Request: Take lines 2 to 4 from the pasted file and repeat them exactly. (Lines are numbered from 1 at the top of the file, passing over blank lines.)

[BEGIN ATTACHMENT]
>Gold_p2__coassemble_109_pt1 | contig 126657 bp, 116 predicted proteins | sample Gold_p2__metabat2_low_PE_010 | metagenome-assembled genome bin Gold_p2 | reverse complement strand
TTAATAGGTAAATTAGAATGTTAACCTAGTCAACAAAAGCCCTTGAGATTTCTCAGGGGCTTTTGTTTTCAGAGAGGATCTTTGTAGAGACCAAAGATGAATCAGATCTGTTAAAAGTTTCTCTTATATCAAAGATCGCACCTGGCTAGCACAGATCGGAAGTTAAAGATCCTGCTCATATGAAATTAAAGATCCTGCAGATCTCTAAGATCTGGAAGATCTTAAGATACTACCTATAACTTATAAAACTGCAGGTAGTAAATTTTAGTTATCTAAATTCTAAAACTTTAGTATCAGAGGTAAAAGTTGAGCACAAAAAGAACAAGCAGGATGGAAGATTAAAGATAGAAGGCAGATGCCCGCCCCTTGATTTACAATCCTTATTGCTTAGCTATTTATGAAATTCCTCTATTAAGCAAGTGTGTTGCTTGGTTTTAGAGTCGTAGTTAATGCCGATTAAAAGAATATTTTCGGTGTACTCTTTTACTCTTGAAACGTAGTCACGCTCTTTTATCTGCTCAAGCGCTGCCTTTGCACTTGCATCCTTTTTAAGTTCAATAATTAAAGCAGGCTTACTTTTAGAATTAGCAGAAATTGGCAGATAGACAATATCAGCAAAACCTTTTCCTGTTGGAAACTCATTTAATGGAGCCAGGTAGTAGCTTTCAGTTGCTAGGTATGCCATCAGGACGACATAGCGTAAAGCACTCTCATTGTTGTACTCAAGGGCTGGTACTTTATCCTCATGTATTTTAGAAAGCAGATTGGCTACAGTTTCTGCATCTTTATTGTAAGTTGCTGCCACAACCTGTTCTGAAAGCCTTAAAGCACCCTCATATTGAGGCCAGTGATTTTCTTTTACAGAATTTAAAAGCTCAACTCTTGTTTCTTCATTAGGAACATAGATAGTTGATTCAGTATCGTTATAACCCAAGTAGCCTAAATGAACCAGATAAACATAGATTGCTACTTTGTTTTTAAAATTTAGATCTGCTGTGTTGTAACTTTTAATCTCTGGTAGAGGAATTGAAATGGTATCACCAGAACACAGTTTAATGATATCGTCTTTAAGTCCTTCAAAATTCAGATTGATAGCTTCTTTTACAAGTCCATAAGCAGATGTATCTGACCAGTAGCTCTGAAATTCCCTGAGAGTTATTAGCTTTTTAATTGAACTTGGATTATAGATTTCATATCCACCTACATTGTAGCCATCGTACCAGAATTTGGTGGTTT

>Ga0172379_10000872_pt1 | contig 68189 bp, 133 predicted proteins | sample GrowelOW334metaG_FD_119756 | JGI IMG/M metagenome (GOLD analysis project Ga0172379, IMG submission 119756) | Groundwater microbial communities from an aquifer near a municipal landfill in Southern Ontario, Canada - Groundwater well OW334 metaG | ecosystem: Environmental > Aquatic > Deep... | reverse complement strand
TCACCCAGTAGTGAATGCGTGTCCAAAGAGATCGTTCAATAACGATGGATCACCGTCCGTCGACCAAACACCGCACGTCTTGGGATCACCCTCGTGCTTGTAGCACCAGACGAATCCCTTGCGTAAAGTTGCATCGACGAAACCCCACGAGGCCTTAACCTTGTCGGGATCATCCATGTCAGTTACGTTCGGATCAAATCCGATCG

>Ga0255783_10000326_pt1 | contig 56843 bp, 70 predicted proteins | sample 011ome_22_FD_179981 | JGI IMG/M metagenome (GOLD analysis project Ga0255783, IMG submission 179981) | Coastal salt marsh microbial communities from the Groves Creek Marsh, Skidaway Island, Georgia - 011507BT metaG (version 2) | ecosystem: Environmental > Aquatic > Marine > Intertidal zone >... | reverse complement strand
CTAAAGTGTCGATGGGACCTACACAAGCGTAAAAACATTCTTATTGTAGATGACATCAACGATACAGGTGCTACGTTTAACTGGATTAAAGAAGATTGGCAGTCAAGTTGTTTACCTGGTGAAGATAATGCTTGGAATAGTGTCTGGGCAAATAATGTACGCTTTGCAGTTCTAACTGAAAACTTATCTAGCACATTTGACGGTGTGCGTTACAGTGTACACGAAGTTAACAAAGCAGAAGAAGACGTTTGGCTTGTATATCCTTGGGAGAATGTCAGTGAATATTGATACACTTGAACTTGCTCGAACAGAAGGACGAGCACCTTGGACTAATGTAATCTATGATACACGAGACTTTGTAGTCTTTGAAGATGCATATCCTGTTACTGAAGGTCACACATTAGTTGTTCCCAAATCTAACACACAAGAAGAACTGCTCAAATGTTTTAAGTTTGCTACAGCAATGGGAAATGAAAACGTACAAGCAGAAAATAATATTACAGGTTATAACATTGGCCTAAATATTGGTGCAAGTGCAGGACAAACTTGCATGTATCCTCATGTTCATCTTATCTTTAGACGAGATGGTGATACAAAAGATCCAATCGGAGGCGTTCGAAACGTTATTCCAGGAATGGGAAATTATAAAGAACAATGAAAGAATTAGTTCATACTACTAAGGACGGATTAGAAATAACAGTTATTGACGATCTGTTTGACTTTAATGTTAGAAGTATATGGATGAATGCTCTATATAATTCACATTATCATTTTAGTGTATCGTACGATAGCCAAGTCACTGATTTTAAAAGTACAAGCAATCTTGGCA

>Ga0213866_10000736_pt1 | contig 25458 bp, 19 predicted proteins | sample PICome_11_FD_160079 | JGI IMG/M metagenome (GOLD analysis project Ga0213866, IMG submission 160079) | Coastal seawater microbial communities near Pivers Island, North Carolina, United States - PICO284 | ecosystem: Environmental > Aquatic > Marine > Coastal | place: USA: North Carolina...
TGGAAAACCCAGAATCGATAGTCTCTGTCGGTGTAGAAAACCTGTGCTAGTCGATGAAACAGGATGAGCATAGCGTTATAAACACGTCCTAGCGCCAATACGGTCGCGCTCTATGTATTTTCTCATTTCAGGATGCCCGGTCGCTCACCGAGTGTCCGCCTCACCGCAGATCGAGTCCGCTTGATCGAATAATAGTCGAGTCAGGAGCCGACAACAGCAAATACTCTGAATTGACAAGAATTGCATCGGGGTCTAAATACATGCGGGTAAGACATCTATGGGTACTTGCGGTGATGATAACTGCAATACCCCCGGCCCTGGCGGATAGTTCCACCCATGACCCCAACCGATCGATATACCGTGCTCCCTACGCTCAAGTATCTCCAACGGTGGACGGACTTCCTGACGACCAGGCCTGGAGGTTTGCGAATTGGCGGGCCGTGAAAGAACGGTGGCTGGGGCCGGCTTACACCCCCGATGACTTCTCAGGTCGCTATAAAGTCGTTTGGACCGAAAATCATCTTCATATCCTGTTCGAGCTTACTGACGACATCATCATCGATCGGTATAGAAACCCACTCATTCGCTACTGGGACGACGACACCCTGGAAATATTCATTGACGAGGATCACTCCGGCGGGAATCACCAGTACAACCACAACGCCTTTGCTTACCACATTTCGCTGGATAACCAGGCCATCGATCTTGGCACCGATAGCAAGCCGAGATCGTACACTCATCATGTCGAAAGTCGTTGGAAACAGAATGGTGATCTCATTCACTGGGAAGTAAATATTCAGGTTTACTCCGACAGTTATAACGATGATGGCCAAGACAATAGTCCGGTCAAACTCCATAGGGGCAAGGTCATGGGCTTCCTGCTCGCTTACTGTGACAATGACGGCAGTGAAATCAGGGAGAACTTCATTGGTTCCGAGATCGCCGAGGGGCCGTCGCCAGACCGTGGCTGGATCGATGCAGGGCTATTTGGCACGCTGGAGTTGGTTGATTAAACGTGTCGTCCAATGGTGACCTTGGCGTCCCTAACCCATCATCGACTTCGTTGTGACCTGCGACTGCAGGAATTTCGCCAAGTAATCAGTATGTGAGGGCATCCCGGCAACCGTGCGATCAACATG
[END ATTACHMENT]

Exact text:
TTAATAGGTAAATTAGAATGTTAACCTAGTCAACAAAAGCCCTTGAGATTTCTCAGGGGCTTTTGTTTTCAGAGAGGATCTTTGTAGAGACCAAAGATGAATCAGATCTGTTAAAAGTTTCTCTTATATCAAAGATCGCACCTGGCTAGCACAGATCGGAAGTTAAAGATCCTGCTCATATGAAATTAAAGATCCTGCAGATCTCTAAGATCTGGAAGATCTTAAGATACTACCTATAACTTATAAAACTGCAGGTAGTAAATTTTAGTTATCTAAATTCTAAAACTTTAGTATCAGAGGTAAAAGTTGAGCACAAAAAGAACAAGCAGGATGGAAGATTAAAGATAGAAGGCAGATGCCCGCCCCTTGATTTACAATCCTTATTGCTTAGCTATTTATGAAATTCCTCTATTAAGCAAGTGTGTTGCTTGGTTTTAGAGTCGTAGTTAATGCCGATTAAAAGAATATTTTCGGTGTACTCTTTTACTCTTGAAACGTAGTCACGCTCTTTTATCTGCTCAAGCGCTGCCTTTGCACTTGCATCCTTTTTAAGTTCAATAATTAAAGCAGGCTTACTTTTAGAATTAGCAGAAATTGGCAGATAGACAATATCAGCAAAACCTTTTCCTGTTGGAAACTCATTTAATGGAGCCAGGTAGTAGCTTTCAGTTGCTAGGTATGCCATCAGGACGACATAGCGTAAAGCACTCTCATTGTTGTACTCAAGGGCTGGTACTTTATCCTCATGTATTTTAGAAAGCAGATTGGCTACAGTTTCTGCATCTTTATTGTAAGTTGCTGCCACAACCTGTTCTGAAAGCCTTAAAGCACCCTCATATTGAGGCCAGTGATTTTCTTTTACAGAATTTAAAAGCTCAACTCTTGTTTCTTCATTAGGAACATAGATAGTTGATTCAGTATCGTTATAACCCAAGTAGCCTAAATGAACCAGATAAACATAGATTGCTACTTTGTTTTTAAAATTTAGATCTGCTGTGTTGTAACTTTTAATCTCTGGTAGAGGAATTGAAATGGTATCACCAGAACACAGTTTAATGATATCGTCTTTAAGTCCTTCAAAATTCAGATTGATAGCTTCTTTTACAAGTCCATAAGCAGATGTATCTGACCAGTAGCTCTGAAATTCCCTGAGAGTTATTAGCTTTTTAATTGAACTTGGATTATAGATTTCATATCCACCTACATTGTAGCCATCGTACCAGAATTTGGTGGTTT

>Ga0172379_10000872_pt1 | contig 68189 bp, 133 predicted proteins | sample GrowelOW334metaG_FD_119756 | JGI IMG/M metagenome (GOLD analysis project Ga0172379, IMG submission 119756) | Groundwater microbial communities from an aquifer near a municipal landfill in Southern Ontario, Canada - Groundwater well OW334 metaG | ecosystem: Environmental > Aquatic > Deep... | reverse complement strand
TCACCCAGTAGTGAATGCGTGTCCAAAGAGATCGTTCAATAACGATGGATCACCGTCCGTCGACCAAACACCGCACGTCTTGGGATCACCCTCGTGCTTGTAGCACCAGACGAATCCCTTGCGTAAAGTTGCATCGACGAAACCCCACGAGGCCTTAACCTTGTCGGGATCATCCATGTCAGTTACGTTCGGATCAAATCCGATCG